Where does crime writer John Dean get his ideas from?

It is my great pleasure to feature crime writer, journalist and creative writing tutor John Dean to my blog this week.

I read and enjoyed his novel, Dead Hill, the first in a series featuring DCI Jack Harris and when I read an interview with John about how he came upon the idea for the book (which is the start of a series) I knew I had to feature him in my Ideas Store column in Writers’ Forum.

Me

Welcome to my blog, John.  So, first, for my Idea Store column, I’ve got to ask the question that all writers are said to be pretty fed up with answering (but I keep asking anyway – and in the 12 years I’ve been doing so, no one has said no – yet!)

Where did you get the idea for your novel, Dead Hill, from?

John

Let me take you back to a hillside in the North Pennines in an attempt to show you what I mean. I was on a family holiday and we were staying in a village on the Durham/Cumbrian border. There was a play area in the middle of the village and every evening my two children would go for a swing and I would wander out to keep an eye on them – they had gone past the ‘Dad, give me a push’ stage but had not quite reached the stage where they could be left alone.

In such circumstances a person has a lot of time to think and as they swung, so I found myself staring at the hillside opposite. And as with all writers, ideas started to swirl around in my mind.

Something about the hill’s slopes and its late evening shadows, the way the buzzards hunted across the ridge, the sound of the sheep bleating and the distant barking of a farm dog, worked their magic on me and by the end of the week, an idea was born, eventually turning into Dead Hill (The Book Folks), the first in the DCI Jack Harris series.

My experience as a journalist meant that I knew a lot about wildlife crime and the more I looked at the buzzards on the hillside, the more the place and the idea came together as a good theme for the book. But place came first.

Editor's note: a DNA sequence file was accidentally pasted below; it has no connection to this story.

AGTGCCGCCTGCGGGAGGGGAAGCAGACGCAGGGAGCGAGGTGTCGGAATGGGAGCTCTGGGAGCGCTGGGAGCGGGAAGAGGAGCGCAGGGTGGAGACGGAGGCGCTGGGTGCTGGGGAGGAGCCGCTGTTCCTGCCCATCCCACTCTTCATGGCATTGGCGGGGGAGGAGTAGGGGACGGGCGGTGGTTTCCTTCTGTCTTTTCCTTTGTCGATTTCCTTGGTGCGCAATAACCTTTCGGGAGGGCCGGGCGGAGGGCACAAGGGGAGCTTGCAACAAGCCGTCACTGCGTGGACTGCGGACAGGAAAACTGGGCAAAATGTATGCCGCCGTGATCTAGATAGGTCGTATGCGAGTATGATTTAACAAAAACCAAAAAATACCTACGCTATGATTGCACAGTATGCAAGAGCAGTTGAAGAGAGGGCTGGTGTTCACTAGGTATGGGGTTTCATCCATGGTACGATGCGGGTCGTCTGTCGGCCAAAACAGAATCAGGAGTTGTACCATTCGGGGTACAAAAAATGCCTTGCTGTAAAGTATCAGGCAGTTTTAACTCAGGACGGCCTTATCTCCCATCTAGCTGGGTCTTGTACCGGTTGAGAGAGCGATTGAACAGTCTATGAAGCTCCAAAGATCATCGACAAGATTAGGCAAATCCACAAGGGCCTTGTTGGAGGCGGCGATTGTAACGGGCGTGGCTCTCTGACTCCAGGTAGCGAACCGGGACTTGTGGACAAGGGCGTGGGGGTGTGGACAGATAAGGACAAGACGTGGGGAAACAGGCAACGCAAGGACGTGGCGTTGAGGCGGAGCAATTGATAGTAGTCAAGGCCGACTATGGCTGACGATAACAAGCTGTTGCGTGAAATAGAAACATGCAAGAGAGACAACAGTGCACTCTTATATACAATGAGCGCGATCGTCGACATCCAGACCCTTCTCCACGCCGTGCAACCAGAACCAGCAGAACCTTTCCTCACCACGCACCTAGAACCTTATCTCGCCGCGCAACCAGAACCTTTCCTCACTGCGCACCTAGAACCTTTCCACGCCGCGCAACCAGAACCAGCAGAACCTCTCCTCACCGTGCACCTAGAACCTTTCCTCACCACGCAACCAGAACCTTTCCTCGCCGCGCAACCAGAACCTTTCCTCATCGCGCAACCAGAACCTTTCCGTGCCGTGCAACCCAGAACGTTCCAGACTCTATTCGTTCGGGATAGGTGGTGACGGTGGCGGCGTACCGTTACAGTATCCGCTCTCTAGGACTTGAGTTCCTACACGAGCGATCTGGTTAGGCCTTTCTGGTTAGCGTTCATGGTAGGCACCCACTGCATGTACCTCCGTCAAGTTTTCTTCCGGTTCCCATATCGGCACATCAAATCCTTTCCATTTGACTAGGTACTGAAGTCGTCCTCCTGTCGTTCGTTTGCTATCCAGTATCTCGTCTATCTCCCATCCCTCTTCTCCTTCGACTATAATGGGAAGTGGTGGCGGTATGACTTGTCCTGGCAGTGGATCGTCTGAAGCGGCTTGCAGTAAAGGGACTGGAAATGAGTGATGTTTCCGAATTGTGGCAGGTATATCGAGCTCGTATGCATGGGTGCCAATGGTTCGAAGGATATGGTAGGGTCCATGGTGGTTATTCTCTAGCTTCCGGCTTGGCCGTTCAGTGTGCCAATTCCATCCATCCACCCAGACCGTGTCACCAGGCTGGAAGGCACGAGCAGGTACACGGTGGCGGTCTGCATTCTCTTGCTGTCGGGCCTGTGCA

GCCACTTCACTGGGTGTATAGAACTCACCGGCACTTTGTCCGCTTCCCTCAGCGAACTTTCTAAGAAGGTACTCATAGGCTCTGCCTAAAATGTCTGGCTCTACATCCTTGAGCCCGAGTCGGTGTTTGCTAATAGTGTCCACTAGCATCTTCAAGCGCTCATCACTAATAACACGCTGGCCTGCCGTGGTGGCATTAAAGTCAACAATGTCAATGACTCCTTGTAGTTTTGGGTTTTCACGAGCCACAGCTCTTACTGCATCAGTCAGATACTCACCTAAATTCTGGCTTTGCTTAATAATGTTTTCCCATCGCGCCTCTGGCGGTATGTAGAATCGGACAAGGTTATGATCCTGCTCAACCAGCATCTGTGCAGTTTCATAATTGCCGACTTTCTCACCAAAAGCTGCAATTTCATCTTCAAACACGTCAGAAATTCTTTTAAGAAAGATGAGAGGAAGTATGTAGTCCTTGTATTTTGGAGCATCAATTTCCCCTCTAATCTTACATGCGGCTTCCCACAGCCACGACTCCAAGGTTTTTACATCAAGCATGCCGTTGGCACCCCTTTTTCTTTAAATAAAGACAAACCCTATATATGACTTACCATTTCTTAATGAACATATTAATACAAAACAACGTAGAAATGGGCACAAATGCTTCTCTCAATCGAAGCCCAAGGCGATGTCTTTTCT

Character arrived third when striding into my mind came Detective Chief Inspector Jack Harris, a disillusioned officer working in the rural area in which he grew up, dragged back by the pull of the hills despite his attempts to stay away.

Mix in a bit of gangland intrigue, a few friends with secrets to protect, the DCI’s re-awakening as a detective and the ever-changing northern landscape and Dead Hill assumed a life of its own.

Me.

I really enjoyed the evocative pictures of the hills.  It gave the book a great atmosphere.   So, tell me a little about your books.  Your genre is crime fiction, obviously.  Do you write a series or standalone?

John.

I write a couple of series, the DCI John Blizzard and DCI Jack Harris series, both published by The Book Folks

Me.

And what about your writing in general.  What inspires you most?

John

As a writer, I am always inspired by a sense of place. Whether it be a gloomy city or a stunning hillside, a glass-strewn council estate or a majestic waterfall, something about my surroundings repeatedly triggers ideas. 

I always contend that, despite the many elements of fiction, it comes down to a triangle, three things that come together to make the story work right from the off – plot, people and place. Get them right and pace, economy of words, themes, emotions, the lot, fall into line.

Different writers would put a different thing at the top of the triangle, identifying it as most important. I know writers who would say it all starts with the story, a strong idea which drives the narrative and everything else follows. They get the idea then search round for somewhere to set it.

Others would put characters at the top. I have worked with many writers who contend that their stories begin with a person, a character from whom everything flows, whose experiences and views shape the narrative.